**[0099]**a. Write an equation in slope-intercept form

**[0100]**b. Given two points on a line write the equation of the line in slope-intercept form

**[0101]**c. Convert an equation from point-slope form to slope-intercept form

**[0102]**d. Convert an equation from slope-intercept form to point-slope form

**[0103]**In one embodiment, the data is received after a teacher defines a problem. The data received is from calculators, and/or handheld computers, and/or laptops, and/or netbooks, and/or desktops, and/or smartphones, that are on a network. Intelligent parsing is performed on the data. A math engine is utilized by the parsing. The aggregation may be dependent on a problem type, which a teacher may choose, a sub-aggregation dependent on the aggregation, and a report may be generated. The teacher may choose to perform different aggregations on the data, dependent on the lesson, the class, or the like.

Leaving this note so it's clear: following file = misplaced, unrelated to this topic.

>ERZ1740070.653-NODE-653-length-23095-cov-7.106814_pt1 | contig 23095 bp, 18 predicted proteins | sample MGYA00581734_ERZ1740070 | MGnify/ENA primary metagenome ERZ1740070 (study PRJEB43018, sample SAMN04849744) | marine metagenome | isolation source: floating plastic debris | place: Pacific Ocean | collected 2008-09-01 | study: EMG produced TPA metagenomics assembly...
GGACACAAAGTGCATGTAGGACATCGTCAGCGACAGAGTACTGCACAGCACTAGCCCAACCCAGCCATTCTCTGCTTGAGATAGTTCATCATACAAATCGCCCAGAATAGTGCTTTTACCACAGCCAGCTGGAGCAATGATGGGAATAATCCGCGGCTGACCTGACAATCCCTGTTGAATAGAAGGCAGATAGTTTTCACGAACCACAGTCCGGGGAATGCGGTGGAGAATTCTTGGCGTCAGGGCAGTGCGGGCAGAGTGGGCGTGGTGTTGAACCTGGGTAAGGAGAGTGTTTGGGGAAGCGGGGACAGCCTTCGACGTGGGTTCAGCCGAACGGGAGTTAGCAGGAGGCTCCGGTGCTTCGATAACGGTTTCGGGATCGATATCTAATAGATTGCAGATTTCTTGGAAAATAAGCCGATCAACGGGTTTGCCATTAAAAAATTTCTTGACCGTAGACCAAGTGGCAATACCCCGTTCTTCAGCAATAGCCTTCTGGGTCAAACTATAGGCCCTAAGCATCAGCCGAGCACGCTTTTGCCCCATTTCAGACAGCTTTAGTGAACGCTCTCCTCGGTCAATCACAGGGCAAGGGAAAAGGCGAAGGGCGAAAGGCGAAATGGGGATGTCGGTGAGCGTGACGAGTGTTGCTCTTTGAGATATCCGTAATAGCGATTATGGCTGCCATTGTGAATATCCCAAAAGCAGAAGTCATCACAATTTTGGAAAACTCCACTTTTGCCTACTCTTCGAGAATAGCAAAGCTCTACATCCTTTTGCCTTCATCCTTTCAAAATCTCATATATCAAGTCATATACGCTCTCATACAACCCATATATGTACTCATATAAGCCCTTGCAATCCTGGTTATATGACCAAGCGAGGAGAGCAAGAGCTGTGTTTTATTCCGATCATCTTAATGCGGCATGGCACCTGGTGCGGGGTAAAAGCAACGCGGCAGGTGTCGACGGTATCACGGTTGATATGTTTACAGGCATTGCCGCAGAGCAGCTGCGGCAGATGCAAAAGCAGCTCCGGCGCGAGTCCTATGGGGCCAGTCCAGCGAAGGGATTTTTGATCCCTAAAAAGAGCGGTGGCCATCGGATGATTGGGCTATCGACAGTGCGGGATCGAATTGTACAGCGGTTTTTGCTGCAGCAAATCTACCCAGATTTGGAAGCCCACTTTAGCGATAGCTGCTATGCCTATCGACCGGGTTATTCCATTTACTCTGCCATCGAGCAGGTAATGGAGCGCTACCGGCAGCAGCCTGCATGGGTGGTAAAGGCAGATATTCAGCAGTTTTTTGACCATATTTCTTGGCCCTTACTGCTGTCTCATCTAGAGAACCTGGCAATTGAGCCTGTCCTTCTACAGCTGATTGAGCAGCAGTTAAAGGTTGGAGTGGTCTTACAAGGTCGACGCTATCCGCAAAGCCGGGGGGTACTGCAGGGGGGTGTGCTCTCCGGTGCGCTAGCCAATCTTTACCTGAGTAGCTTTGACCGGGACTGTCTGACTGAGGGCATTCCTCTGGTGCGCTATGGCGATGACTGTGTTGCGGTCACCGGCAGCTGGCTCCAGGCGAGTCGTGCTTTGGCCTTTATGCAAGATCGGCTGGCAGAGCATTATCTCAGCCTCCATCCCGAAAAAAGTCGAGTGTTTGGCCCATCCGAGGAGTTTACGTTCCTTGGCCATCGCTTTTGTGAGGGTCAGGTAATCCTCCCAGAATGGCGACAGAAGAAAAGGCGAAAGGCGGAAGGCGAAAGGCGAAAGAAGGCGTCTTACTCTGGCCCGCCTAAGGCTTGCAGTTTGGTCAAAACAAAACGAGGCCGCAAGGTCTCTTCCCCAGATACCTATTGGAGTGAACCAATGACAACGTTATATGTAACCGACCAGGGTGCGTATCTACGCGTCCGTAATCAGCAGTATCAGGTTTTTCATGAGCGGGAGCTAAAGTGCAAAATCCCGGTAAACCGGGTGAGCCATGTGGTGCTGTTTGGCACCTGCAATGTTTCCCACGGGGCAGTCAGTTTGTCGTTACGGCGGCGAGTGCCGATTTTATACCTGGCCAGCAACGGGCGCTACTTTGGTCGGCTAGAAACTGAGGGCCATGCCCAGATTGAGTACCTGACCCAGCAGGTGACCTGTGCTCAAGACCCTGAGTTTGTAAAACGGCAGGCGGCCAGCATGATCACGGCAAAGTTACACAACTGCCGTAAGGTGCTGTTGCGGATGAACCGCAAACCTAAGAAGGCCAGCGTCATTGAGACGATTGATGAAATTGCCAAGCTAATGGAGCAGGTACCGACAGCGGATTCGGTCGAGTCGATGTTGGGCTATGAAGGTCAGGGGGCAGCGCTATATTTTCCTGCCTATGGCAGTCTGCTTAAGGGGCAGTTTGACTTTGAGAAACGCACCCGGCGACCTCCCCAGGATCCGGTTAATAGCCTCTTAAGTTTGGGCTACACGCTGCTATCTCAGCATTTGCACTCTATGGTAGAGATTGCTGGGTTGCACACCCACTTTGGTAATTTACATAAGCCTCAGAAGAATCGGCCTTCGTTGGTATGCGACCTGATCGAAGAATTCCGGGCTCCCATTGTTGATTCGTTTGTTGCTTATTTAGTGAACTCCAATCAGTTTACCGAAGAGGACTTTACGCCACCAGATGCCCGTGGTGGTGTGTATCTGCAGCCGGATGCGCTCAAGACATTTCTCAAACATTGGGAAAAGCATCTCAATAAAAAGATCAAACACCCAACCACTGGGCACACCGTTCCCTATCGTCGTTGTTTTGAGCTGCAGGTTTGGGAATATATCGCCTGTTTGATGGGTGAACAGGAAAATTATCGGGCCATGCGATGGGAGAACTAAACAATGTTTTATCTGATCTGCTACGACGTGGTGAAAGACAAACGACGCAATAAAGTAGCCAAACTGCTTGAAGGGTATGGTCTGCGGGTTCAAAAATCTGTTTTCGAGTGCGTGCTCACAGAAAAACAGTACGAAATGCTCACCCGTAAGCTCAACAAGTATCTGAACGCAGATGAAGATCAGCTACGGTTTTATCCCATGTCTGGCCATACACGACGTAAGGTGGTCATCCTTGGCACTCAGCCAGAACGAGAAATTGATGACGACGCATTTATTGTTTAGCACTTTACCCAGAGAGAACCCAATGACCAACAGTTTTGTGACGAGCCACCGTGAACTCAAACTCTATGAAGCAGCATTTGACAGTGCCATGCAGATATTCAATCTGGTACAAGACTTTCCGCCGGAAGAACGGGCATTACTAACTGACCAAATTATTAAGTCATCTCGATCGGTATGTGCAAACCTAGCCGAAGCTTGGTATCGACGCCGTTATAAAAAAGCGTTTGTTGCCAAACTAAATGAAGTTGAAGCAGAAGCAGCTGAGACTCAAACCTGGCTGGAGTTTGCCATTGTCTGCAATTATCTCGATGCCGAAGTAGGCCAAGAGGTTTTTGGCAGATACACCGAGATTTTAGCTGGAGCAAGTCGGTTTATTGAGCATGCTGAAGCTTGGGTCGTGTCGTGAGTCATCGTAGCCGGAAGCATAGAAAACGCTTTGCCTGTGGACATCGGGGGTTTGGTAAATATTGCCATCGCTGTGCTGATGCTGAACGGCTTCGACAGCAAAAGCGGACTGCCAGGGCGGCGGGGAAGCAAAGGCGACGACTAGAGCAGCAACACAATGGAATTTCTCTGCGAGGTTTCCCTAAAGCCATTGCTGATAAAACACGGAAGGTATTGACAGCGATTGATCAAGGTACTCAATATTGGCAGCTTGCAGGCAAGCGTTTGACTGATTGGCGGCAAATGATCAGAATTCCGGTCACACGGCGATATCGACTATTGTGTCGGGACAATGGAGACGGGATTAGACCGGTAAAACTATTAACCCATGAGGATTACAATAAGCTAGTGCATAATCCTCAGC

**[0104]**In one embodiment a task given to students is a Physics problem, "Carbon 14 decays radioactively at a constant annual rate of 0.0121%. Show that the half-life of carbon-14 is about 5728 years." The data sent from students in many scientific problems, while not superficially mathematical, may nevertheless be decomposed into mathematical representations, algorithms, or combinations of such. In this case, the data received from students is likely to be a single equation, that may or may not be equivalent to the following:

**1 2 Q 0 Q 0 ( 1 0.000121 ) t ##EQU00001##**

**This equation when solved for**"t" yields 5728.14 years, but different students may express it in different forms, which are nevertheless mathematically equivalent to the equation above, such as:

**1 2 ( 1 0.000121 ) t ##EQU00002## 0.5 ( 1 0.000121 ) t ##EQU00002.2## 1 2 ( 0.999879 ) t ##EQU00002.3## t log ( 0.5 ) log ( 0.999879 ) ##EQU00002.4##**

**As such**, they are identical to Case (a) in

**[0043]**above. Thus, the aggregation is performed by procedures identical to those already described, with all the above answers being placed in a single bucket, and incorrect answers in other buckets corresponding to their mathematically equivalent counterparts.